A whopping 70% of American households have pets¹, and ensuring they are taken care of is generally a top priority. Do you know what would happen to your pets if you passed away?

Creating a plan for their care as part of your estate planning can give you important peace of mind. Making assumptions can lead to chaos for your furry friends after you pass away. Instead, take a look at these tips for including your pets in your estate plan.

Set Up A Pet Trust

As fun as it would be to leave all of your belongings and property to your pet, pets are generally considered a type of property and cannot own property themselves.

If you have assets that you want to be committed to the care of your pets, consider setting up a pet trust. This is an entity you fund with the sole purpose of providing for your pet after you’re gone. Creating a trust is a legal process, it is advisable to work with a professional to ensure nothing is missed. You’ll identify the pets that are cared for, the type of care, the caregiver, and the trustee who distributes the trust’s assets and holds the caregiver responsible.

The caregiver cannot transfer ownership of the pet to anyone else and must care for the pet as specified in the trust. The trustee can be a single individual, or if the trust is large, a professional organization.

A trust can help you rest easy that your pets will be cared for properly if you pass away.

Include a Pet Clause in Your Will

Another way to provide for your pets is to use your will to give them to a person you trust after you pass away. You may want to add a secondary guardian in case the initial choice is unable or unwilling to care for your pet.

Being specific if essential. naming both the animal and the person who will receive it. You can also leave money and property to the new guardian for them to use in caring for your pet. However, they aren’t legally required to use the assets in that way, which is why you should choose someone you trust.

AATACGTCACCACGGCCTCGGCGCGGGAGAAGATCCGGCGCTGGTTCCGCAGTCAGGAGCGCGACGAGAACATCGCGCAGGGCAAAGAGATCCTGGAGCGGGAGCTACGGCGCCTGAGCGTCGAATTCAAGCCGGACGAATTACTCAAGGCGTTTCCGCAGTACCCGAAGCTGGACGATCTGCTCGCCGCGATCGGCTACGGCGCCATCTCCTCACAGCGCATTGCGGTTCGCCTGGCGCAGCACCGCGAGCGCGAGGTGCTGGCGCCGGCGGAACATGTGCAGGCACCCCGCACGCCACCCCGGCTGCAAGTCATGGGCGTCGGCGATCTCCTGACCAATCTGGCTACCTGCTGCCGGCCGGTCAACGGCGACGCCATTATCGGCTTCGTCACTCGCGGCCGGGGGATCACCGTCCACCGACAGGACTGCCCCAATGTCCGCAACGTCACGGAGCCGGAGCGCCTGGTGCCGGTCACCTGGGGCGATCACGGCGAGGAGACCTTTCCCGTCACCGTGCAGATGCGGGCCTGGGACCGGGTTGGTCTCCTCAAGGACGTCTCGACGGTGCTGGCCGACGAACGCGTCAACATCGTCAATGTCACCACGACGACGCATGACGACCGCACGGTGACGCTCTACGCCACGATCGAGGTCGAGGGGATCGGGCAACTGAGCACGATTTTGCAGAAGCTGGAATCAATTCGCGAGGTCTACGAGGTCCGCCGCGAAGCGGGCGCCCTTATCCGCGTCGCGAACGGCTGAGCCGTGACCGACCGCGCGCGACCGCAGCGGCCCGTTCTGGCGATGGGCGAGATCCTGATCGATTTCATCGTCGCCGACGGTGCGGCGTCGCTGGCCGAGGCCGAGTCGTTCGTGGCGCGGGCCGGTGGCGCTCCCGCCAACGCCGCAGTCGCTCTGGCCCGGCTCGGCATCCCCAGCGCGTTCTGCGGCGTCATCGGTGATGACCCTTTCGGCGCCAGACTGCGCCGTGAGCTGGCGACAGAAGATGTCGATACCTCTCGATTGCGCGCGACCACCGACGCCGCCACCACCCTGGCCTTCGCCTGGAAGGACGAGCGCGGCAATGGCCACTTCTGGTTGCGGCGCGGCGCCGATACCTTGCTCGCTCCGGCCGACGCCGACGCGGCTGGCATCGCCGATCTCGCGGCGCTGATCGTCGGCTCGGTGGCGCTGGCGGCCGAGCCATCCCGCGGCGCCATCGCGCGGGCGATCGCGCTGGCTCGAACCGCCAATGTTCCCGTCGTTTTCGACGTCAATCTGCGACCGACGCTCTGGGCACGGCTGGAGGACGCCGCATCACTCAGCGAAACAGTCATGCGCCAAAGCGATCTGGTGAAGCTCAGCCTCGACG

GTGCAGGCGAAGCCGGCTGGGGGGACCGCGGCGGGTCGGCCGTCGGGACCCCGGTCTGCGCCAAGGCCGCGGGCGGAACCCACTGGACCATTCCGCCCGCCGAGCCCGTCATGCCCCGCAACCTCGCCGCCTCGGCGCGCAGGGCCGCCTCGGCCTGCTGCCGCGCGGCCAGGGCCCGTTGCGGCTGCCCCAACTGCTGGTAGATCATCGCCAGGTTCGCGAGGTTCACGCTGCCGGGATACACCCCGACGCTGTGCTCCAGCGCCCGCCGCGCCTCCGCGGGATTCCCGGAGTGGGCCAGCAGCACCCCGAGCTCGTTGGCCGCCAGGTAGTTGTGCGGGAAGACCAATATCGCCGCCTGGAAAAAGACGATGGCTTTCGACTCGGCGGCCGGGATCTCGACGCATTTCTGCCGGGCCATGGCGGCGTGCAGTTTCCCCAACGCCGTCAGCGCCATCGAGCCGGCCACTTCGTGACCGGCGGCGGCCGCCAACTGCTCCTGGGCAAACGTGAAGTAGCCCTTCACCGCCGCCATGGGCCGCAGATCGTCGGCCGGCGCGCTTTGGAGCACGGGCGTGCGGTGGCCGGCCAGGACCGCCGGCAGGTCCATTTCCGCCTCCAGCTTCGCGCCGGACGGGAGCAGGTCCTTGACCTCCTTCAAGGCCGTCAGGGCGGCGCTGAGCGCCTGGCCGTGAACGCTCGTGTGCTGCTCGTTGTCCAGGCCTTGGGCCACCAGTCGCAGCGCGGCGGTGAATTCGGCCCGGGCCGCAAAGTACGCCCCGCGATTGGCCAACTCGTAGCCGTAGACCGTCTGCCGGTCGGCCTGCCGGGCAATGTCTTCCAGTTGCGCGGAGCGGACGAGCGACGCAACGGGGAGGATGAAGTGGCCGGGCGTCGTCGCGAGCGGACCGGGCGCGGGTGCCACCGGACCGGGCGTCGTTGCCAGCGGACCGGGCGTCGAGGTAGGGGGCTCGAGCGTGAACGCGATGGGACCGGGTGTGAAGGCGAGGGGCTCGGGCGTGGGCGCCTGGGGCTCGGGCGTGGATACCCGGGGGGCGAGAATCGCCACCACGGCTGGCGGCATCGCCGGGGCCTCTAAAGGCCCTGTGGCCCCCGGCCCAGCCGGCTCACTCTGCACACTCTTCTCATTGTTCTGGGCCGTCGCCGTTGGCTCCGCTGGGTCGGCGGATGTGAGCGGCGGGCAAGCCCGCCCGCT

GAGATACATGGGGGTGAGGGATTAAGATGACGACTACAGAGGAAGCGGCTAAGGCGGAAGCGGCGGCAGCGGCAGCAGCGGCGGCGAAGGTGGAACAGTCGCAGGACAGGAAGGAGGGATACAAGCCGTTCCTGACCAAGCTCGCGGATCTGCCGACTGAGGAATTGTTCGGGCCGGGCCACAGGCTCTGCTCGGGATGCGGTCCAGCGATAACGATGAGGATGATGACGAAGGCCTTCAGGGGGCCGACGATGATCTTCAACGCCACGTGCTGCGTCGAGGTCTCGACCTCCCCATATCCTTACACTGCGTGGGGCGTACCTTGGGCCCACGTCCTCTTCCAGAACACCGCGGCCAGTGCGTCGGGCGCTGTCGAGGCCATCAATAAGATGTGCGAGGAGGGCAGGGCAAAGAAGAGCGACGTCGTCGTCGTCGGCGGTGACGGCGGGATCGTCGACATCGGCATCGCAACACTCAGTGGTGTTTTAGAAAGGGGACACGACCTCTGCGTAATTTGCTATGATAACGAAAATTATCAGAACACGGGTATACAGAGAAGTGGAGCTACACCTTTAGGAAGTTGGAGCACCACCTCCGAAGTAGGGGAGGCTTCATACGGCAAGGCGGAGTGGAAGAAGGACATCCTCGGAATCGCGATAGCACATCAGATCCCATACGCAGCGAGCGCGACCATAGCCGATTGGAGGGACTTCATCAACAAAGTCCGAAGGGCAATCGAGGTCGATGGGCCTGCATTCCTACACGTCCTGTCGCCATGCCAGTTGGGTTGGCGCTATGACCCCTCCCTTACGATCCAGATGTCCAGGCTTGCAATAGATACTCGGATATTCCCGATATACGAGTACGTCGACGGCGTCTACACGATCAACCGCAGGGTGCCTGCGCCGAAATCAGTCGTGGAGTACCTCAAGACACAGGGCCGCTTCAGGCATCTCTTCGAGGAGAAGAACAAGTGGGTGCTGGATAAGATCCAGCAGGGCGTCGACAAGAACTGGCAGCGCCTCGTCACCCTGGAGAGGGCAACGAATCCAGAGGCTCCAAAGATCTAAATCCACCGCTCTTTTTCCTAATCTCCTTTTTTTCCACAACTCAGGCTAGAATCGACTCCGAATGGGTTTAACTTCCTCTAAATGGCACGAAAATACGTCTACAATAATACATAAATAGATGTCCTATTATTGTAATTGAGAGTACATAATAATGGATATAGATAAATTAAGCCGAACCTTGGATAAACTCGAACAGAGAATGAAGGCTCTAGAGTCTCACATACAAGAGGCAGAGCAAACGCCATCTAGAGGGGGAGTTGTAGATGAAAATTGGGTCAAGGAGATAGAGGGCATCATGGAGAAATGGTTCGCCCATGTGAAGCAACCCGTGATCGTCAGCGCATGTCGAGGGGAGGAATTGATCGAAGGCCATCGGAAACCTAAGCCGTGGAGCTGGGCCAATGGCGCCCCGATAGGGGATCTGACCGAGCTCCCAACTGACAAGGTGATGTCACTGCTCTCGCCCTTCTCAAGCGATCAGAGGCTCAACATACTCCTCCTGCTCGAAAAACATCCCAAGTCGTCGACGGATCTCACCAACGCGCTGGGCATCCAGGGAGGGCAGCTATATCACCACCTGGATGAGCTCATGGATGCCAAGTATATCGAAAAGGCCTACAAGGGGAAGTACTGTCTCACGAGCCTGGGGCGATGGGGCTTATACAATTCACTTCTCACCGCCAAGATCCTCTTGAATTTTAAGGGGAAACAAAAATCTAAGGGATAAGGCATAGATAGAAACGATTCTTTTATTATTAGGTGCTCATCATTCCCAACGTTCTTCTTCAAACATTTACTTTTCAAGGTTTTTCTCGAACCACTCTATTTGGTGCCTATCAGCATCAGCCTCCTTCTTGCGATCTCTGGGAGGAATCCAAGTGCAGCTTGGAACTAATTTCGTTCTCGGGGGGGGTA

Including a pet clause is a great way to ensure your pets go to a responsible party after you pass, instead of being abandoned or taken to a shelter.

Be Sure to Update Your Arrangements Regularly

As you move through your life, your pets, their needs, and your assets are likely to change several times. It’s a good idea to revisit your pet arrangements regularly so that they are up-to-date in case something happens.

Also, make sure that anyone named in your will or pet trust is aware of your updates and is still on board with the arrangement. That way, there will be no surprises for them or your furry friends.

Is Your Pet Protected in Your Will?

Planning for pets is as important to many people as planning for the important individuals in their life. By creating a pet trust or a pet clause in your will, you can have the peace of mind that your pet will be well cared for if anything happens to you.

If you’d like help creating a plan to protect your pets, consider meeting with a financial professional. They can help you make arrangements so your pets are cared for.

¹American Pet Products Association. (2021). National Pet Owners Survey. Retrieved from https://www.americanpetproducts.org/press_industrytrends.asp